only the patient find alpha in small-cap funds
passive investing has dominated actively managed funds for years in developed markets and the trend seems to be catching up in India as well, especially in the large-cap equity segment.
data from S&P Indices versus Active Funds (SPIVA) shows that in the past year 86% of the large-cap funds weren’t able to beat the S&P100, the benchmark index for the segment. SPIVA compares the performance of actively managed Indian mutual funds with their respective benchmark indices. the same story is seen over a 3-year and 5-year period where 86% and 82% of the large-cap funds underperformed the benchmark.
in such a situation, the small and mid-cap space in India is still proving to be a safe haven for active fund managers who are in search of alpha, which is the excess return of a scheme over the benchmark return, on a risk-adjusted basis.
in the Indian equity mid and small-cap segment, 57% of the schemes underperformed their benchmark on 1-year returns. over the 3-year and 5-year period 48% and 69% of the schemes, respectively, have generated returns less than the benchmark, as per SPIVA.
no wonder fund managers turn to the small and mid-cap space in search of ‘hidden gems’ which can generate multi-bagger returns for them.
so are small funds always the go-to for better returns? not really.
usually, the difference in the first and third quartile funds is quite high. thich can prove challenging when it comes to fund selection. also, the problem with the small-cap stocks is that they fall as sharply as they rise and can take a huge time to regain their past glory.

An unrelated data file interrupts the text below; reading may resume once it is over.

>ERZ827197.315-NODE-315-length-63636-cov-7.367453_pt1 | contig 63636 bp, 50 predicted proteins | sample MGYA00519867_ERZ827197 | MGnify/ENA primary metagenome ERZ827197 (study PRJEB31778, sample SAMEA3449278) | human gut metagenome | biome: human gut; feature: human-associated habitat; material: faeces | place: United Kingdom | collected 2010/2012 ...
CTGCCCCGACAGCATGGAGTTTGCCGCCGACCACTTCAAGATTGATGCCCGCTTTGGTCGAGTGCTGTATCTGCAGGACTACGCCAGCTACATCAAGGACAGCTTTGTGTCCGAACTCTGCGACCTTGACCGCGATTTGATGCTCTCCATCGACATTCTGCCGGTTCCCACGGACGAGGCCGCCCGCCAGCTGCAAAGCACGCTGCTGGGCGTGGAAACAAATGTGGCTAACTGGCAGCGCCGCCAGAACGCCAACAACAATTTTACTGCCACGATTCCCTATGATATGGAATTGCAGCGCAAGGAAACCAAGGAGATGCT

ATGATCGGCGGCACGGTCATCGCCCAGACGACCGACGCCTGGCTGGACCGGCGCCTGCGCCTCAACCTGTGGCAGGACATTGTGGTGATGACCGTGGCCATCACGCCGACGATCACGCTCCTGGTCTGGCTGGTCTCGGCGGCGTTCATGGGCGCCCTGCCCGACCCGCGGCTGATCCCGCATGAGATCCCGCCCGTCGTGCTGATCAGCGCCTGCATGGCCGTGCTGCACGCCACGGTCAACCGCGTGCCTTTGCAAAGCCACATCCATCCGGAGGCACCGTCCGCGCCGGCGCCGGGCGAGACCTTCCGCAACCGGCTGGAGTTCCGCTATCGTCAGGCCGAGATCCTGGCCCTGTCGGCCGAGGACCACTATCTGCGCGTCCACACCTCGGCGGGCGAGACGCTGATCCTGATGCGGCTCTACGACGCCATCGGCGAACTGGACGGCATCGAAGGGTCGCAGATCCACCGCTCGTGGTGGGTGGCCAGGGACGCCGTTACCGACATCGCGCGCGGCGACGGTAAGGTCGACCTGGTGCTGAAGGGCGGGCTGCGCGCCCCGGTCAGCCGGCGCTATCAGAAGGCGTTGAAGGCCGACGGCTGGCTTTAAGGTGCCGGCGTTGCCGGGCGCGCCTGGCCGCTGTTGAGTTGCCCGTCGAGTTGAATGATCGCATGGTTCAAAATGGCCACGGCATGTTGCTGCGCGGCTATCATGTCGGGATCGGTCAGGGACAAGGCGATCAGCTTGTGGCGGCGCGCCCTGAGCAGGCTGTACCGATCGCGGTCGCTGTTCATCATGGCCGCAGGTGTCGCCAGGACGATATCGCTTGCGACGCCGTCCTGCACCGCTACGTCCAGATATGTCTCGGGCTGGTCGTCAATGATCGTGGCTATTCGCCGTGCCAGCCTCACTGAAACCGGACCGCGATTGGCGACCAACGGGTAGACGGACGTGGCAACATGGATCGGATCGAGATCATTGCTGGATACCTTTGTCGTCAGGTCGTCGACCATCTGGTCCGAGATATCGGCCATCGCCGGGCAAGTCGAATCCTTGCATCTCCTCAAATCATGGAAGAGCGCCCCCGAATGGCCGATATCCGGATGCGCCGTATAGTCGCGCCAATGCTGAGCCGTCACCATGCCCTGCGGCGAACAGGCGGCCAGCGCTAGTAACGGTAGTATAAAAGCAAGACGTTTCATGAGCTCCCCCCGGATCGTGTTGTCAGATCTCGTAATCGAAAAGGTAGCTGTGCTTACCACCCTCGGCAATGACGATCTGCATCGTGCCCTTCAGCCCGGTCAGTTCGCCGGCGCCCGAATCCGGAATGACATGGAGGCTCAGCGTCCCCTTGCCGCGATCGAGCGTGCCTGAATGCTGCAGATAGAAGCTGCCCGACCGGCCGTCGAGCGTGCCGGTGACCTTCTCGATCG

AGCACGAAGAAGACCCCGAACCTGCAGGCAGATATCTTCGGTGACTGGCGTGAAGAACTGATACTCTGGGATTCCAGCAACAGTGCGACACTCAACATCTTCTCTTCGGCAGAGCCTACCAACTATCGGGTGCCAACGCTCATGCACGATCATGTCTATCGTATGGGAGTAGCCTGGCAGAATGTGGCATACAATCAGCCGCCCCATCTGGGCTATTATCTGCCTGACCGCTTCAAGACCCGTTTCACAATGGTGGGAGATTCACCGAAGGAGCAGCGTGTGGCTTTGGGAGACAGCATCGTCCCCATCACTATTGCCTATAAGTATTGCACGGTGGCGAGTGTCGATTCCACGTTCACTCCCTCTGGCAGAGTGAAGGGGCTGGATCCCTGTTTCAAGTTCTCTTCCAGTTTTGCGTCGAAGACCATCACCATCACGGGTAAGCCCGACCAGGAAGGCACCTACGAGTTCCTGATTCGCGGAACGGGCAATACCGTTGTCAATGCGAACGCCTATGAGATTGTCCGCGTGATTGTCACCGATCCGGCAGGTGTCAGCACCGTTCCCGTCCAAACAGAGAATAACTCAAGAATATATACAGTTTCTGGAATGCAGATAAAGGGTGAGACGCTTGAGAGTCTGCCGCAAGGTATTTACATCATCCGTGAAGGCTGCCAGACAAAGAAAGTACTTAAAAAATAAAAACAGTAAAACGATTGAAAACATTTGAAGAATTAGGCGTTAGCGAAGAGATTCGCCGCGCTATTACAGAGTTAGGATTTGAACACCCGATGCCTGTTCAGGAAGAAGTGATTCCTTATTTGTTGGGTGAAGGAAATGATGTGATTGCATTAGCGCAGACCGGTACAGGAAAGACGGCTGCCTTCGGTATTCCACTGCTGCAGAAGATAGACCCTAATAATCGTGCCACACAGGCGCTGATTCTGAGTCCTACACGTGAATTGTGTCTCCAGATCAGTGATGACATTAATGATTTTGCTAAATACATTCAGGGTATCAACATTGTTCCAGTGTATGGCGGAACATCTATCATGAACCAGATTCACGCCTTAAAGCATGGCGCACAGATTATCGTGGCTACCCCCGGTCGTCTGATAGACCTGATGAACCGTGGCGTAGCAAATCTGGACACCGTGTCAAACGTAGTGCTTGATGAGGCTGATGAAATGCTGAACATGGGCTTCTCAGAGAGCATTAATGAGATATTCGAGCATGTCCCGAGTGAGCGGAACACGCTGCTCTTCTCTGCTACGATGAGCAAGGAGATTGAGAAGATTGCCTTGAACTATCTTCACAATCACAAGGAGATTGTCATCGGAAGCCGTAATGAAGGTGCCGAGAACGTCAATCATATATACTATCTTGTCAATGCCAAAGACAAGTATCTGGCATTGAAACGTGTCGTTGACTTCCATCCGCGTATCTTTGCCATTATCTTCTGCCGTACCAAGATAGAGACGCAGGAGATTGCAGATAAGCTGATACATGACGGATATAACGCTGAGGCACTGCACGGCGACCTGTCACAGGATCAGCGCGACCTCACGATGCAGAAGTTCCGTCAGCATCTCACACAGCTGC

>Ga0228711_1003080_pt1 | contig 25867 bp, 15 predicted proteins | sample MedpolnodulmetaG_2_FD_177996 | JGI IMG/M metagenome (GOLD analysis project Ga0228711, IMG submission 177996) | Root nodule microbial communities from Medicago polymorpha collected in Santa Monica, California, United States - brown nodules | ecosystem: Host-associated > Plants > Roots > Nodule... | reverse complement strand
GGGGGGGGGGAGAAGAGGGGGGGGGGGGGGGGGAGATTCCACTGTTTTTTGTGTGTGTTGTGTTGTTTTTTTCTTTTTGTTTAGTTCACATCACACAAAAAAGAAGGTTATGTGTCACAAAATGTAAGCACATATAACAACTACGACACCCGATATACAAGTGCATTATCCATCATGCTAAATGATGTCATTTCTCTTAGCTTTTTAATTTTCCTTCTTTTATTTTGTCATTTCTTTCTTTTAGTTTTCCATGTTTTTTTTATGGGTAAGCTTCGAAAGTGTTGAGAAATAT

the small-cap space in India rose to prominence in the calendar year 2014, where most schemes gave upwards of 50% return and the momentum carried on through 2017. but the euphoria fizzled away in January 2018, post which the small and mid-cap continued to underperform the broader market until the start of the recent bull-run.
while it’s an established fact that the small-cap space is highly risky and volatile but for the amount of risk it brings, it rewards investors in kind only over the long term.
data from Morningstar shows that in the last five years, small-cap funds as a category gave annualized returns of 18.8%, whereas the large and multi-cap categories generated 16% and 17.7%, as of November 10, 2021.
over a period of 10 years, small-cap funds on average gave an annualized return of 19.8%, against 13.8% in the large-cap and 17.3% in the multi-cap category.
accounting for the risk-return trade-off, small caps seem to have an edge over the large-cap segment when one stays invested over the long term.